So, my old gone husband, I will keep missing you, even though I know life will be easier from now, even though I can do what I want to do whenever I want to do it. After we lay you down whilst we stay up, keep an eye on us from your new home in Neverland. I’ll wave at you on a starry night. We all will.

Island Blog 157 Light on Dark

 

 

Blue eye, close-up

 

We rarely draw the curtains against the night.  Even in the winter, when the dark creeps out from the woods so much earlier to dim our eyes and send us running for the long life light bulb switch – even then I hesitate to make that final call, so entrancing is the ‘out there’.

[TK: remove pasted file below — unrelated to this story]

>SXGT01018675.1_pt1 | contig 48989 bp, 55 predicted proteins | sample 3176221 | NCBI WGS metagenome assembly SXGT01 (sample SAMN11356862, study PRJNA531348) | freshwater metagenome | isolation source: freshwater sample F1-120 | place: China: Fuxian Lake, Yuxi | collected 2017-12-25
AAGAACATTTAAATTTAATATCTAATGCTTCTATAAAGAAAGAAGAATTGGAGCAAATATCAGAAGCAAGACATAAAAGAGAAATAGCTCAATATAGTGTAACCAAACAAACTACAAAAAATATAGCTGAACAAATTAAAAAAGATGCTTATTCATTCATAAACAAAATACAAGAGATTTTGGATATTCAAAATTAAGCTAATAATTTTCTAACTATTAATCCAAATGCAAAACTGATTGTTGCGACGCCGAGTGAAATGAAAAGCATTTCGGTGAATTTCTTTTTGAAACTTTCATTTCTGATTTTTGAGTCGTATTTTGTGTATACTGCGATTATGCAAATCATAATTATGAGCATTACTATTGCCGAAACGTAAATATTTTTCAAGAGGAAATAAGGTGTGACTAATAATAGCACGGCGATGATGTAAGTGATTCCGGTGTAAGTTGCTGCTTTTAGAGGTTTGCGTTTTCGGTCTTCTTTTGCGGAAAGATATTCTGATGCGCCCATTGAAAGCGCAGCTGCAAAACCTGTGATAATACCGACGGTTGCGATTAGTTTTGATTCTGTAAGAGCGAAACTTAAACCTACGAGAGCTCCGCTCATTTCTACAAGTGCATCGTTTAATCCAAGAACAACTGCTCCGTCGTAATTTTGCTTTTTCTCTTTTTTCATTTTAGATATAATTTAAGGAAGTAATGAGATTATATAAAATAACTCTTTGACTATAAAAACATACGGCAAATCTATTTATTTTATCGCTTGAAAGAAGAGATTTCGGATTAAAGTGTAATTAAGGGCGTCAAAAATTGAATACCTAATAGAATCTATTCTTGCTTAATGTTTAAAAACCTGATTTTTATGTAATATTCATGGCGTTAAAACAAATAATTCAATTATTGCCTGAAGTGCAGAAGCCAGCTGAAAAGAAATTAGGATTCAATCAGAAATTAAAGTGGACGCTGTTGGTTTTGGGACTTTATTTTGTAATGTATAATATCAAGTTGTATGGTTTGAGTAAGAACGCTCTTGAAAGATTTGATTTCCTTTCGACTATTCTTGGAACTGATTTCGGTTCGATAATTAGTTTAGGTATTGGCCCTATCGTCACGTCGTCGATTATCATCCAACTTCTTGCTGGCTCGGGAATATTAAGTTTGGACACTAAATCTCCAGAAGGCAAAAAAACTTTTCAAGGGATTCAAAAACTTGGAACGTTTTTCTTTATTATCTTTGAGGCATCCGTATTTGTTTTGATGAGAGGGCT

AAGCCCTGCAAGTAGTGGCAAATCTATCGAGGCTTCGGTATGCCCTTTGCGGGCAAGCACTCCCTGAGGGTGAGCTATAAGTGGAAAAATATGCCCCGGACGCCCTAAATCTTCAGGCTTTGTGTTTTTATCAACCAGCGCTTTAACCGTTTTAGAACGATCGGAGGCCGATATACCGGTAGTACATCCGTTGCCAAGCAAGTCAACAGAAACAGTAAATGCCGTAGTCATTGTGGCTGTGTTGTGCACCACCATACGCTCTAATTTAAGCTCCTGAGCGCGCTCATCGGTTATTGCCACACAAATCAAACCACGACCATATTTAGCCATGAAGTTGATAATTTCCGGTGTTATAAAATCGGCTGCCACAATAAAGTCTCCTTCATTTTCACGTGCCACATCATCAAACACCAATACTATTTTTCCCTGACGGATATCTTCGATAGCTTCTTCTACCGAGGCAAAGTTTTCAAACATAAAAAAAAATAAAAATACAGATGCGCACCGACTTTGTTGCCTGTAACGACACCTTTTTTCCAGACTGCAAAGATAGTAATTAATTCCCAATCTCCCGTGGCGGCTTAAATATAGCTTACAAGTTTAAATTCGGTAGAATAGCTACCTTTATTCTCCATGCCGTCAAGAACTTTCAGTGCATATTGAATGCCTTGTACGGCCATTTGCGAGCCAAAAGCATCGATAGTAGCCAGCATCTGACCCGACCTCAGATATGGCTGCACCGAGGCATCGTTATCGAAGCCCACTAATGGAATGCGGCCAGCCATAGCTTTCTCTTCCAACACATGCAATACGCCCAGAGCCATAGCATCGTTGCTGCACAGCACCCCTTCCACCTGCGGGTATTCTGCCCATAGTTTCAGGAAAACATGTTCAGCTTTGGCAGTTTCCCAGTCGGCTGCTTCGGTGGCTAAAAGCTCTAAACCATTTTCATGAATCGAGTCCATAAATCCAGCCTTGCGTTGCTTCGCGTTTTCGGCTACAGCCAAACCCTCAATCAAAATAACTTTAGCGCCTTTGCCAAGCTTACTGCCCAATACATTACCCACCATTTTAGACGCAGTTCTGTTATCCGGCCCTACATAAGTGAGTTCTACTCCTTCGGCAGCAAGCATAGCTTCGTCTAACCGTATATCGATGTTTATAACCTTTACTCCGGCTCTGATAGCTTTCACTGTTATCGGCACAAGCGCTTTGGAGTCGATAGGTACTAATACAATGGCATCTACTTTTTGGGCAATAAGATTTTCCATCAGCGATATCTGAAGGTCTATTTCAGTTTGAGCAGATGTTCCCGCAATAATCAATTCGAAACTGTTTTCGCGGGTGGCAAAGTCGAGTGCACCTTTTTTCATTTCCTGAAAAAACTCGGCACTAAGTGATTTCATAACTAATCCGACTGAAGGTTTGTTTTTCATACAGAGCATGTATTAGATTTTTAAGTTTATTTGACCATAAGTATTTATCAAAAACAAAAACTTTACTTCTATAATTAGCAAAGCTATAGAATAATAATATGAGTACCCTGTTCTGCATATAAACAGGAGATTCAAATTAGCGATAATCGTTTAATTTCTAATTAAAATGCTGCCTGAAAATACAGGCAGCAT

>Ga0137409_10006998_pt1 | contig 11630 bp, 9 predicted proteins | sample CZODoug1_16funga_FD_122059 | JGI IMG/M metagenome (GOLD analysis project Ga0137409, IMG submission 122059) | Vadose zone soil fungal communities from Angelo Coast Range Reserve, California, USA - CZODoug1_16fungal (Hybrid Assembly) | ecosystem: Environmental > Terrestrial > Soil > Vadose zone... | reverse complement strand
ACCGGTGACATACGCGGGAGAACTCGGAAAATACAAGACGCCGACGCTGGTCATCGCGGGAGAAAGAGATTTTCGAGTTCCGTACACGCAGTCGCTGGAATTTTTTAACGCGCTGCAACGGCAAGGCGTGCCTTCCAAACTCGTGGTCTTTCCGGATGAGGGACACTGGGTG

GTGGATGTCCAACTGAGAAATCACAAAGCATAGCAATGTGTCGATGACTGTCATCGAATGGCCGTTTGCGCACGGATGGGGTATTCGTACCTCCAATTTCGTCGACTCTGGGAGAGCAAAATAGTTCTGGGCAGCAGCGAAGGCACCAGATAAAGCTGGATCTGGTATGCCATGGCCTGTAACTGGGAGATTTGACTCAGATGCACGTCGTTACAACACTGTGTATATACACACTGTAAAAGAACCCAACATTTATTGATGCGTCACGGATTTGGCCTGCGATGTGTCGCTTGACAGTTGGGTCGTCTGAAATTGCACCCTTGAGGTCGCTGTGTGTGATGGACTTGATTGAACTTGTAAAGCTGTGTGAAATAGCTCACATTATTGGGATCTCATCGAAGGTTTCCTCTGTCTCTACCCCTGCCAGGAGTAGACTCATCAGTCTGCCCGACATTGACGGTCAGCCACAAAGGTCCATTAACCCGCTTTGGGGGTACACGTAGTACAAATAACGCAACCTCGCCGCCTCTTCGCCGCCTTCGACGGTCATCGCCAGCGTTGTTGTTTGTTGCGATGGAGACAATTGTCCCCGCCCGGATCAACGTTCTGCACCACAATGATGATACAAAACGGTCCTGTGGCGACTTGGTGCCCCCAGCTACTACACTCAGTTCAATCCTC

Out there a massive power shift is already playing out.  The creatures of the night are waking, alert and ready.  Their eyes are not ‘accustomed’ to the dark, they are made for it right from the very beginning; it is their light.  The rest of us whose vision is, at best, impaired in darkness, must draw in, draw our curtains, hide from danger, sleep.  There is a strong pull of the wild in me as dark descends, a longing to be a part of it, and without a torch.  Turning back from the window, having reluctantly closed off the night, I face warmth and safety, some polite crime on television, or a read beside the fire, supper, and I wonder what I’m missing.